Contributions in her memory may be made to the Ridgefield Fire Department Ambulance Fund, 6 Catoonah Street.
The Green Funeral Home in Danbury is in charge of arrangements.
Connie I. Pirri, artist and nurse
Connie Interlandi Pirri, 90, of Stamford, an artist and nurse who lived in Ridgefield for 11 years, died on Saturday, Nov. 18, at Stamford Hospital..
Mrs. Pirri, who was 90, was the widow of Lt. Joseph R. Pirri Sr., who had been commander of the State Police Troop A barracks in Ridgefield in the late 1960s.
Mrs. Pirri was born in Stamford, Oct. 20, 1910, the daughter of the late Michael and Anna Sabtina Pirri.
Although she lived most of her life in Stamford, Mrs. Pirri and her husband had a home on Governor Street from 1954 until 1965. While here, she had worked as a cook at the Holy Ghost Fathers Novitiate on nearby Prospect Ridge and was a member of St. Mary’s Church.
A professional artist, she specialized in painting landscapes. She had also been a homemaker and a registered licensed nurse practitioner.
Survivors include a son Joseph R. Pirri Jr. of Stamford; five sisters Henrietta Crocco, Sara Arcano, Angela Pirre, Anne Carlucci, and Gloria Kapteina, all of Stamford; four brothers, Joseph Interlandi and Raymond Interlandi Sr., both of Stamford, Salvo Interlandi of Hollywood, Fla., and Sebastian Interlandi of Bridgeport; three grandchildren, Michael Pirri, Gulie Pirri and Lorese Pirri, all of Stamford.
Lt. Pirri died in 1991. Her son Van Michael Pirri, three sisters, Mary Conca, Clara Interlandi and Clorinne Pace, and a brother, Michael Interlandi, also died before her.
Services took place Tuesday at the Nicholas F. Cognetta Funeral Home and Crematory, 104 Myrtle Avenue, Stamford. Entombment followed at St. John Mausoleum, Darien.
Frances S. Prino, 86, a good neighbor
Frances S. Prino of 15 Round Lake Road, a 40-year Ridgefielder who spent much of her life helping others, died Monday, Nov. 27, at Wilton Meadows. She was 86 years old and the widow of Bruno Prino.
A native of northern Italy, Mrs. Prino was born on Sept. 18, 1914 in the town of Retorbido, a daugher of Edoardo and Maria Pedrazzani Spiotti. She emigrated to the United States a year later, settling in New York where she attended schools and lived for many years.
In the mid-1950s, her husband, a carpenter, began building a summer and vacation home on Round Lake Road in Ridgefield. After he died suddenly in 1956, friends and family members took over the project, driving up to Ridgefield weekends to work in their spare time over three years to complete the house. In 1959, Mrs. Prino learned how to drive a car and moved from the city to her new home on Round Lake Road.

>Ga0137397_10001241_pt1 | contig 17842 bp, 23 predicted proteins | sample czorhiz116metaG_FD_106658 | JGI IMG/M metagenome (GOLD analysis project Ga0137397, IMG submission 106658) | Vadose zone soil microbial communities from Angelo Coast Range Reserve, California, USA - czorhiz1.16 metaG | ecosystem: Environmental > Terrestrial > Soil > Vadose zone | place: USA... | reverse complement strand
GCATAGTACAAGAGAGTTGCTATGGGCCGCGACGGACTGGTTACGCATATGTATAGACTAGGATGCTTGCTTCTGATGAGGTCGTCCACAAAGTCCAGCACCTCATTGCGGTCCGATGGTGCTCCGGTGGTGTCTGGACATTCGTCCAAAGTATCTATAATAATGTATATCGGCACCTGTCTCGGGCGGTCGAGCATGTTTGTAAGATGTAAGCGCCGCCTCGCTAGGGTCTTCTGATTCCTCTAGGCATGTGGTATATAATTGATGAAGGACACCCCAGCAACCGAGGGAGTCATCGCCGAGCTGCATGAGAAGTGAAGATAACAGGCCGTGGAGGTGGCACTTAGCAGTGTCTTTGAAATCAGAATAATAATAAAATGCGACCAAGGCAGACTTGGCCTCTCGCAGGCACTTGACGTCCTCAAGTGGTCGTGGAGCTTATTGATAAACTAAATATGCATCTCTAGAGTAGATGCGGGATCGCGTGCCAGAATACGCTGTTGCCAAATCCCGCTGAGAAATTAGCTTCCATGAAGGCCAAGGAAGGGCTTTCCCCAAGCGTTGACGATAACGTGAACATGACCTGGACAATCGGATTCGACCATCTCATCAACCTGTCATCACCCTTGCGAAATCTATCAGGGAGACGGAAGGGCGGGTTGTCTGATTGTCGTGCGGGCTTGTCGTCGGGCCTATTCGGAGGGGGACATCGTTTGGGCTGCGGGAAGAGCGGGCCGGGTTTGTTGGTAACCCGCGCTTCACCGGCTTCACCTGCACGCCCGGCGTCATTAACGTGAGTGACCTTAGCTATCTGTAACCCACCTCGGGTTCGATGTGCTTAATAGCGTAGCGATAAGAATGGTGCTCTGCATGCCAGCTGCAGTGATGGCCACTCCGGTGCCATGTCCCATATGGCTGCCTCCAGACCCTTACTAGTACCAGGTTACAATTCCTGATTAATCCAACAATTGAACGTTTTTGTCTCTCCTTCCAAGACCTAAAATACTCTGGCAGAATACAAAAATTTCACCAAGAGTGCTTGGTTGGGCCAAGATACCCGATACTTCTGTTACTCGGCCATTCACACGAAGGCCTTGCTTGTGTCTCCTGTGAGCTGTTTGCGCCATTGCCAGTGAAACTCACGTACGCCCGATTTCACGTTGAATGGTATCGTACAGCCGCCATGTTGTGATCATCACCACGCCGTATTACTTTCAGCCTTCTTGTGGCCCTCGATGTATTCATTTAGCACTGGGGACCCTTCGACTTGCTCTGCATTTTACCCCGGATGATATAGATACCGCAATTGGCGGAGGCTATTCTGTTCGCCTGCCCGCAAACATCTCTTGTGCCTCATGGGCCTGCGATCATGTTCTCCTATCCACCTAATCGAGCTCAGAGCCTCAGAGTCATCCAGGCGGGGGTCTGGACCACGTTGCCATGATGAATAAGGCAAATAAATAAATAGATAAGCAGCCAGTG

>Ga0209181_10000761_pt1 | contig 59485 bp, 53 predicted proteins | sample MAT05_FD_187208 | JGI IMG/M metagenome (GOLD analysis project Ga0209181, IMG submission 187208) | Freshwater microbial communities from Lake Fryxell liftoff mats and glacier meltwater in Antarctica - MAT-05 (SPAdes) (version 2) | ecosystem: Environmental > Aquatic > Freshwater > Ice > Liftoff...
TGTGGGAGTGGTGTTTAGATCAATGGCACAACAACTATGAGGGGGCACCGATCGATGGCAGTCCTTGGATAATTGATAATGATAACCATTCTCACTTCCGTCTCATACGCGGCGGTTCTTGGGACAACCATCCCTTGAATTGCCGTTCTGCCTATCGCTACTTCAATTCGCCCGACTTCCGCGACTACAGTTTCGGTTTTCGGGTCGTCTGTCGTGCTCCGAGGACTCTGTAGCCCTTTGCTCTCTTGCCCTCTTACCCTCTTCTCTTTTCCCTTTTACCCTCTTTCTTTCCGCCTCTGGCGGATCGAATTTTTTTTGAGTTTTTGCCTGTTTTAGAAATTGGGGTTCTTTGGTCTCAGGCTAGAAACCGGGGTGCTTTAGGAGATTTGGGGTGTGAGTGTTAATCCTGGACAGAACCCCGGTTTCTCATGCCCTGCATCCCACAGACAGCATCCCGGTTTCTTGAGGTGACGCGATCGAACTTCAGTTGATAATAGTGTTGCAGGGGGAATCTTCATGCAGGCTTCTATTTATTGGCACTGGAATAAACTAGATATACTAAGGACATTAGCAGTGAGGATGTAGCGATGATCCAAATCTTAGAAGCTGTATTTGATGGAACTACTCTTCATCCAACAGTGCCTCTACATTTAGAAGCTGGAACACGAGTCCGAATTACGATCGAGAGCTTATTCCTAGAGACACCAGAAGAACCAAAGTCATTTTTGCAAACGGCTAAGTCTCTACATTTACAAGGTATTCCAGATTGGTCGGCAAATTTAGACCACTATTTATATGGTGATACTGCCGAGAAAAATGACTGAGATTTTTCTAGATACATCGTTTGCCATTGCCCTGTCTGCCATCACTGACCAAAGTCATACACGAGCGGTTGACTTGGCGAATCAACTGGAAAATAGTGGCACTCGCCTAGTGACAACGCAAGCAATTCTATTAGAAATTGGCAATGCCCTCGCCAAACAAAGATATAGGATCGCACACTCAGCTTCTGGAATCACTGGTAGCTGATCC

Over the years Mrs. Prino became well-known for her efforts to help others. "She was a true neighbor," said her daughter, Francine A. Fischer of Ridgefield. "Anyone who ever came in contact with found her very giving. She dedicated her whole life to helping people."
For instance, for many years, she helped a housebound couple who lived in the neighborhood, shopping and cooking for them. A longtime member of the OWLS, she often gave rides to members who were no longer able to drive. "She devoted her life to her family and friends," Mrs. Fischer said. "She was a very warm and giving person."
Besides her daughter and her son-in-law, Hans Fischer, Mrs. Prino is survived by a son, Thomas Prino of Ridgefield, and four grandchildren: Joshua and Jessica Fischer, and Brandon and Travis Prino, all of Ridgefield. Two brothers, Frank Spiotti and Arthur Spiotti, died before her.
Graveside services will take place in St. Raymond's Cemetery, the Bronx, at the convenience of the family. Contributions in Mrs. Prino's memory may be made to the Alzheimer's Association of Fairfield County, 607 Main Avenue, Norwalk CT 06851-1758. The Kane Funeral Home was in charge of arrangements.
Mary Russell, 92, who helped many people
Mary M. Russell of 311 Wilton Road East, a former hat designer who spent much of her life helping others, died Friday, Jan. 5, at Hartford Hospital. She was 92 years old and widow of Charles Russell.